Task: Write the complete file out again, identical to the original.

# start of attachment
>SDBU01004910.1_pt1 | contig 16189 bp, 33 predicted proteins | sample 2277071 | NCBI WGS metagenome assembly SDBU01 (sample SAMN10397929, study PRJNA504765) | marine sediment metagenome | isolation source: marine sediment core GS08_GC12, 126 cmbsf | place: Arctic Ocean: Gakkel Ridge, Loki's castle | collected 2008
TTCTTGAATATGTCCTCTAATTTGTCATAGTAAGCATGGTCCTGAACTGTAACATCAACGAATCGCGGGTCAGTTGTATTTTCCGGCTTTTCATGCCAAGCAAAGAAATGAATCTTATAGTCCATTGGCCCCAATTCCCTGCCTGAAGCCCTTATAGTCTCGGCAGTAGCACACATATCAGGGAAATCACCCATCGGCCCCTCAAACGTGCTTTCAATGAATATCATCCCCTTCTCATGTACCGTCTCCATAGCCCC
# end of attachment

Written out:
>SDBU01004910.1_pt1 | contig 16189 bp, 33 predicted proteins | sample 2277071 | NCBI WGS metagenome assembly SDBU01 (sample SAMN10397929, study PRJNA504765) | marine sediment metagenome | isolation source: marine sediment core GS08_GC12, 126 cmbsf | place: Arctic Ocean: Gakkel Ridge, Loki's castle | collected 2008
TTCTTGAATATGTCCTCTAATTTGTCATAGTAAGCATGGTCCTGAACTGTAACATCAACGAATCGCGGGTCAGTTGTATTTTCCGGCTTTTCATGCCAAGCAAAGAAATGAATCTTATAGTCCATTGGCCCCAATTCCCTGCCTGAAGCCCTTATAGTCTCGGCAGTAGCACACATATCAGGGAAATCACCCATCGGCCCCTCAAACGTGCTTTCAATGAATATCATCCCCTTCTCATGTACCGTCTCCATAGCCCC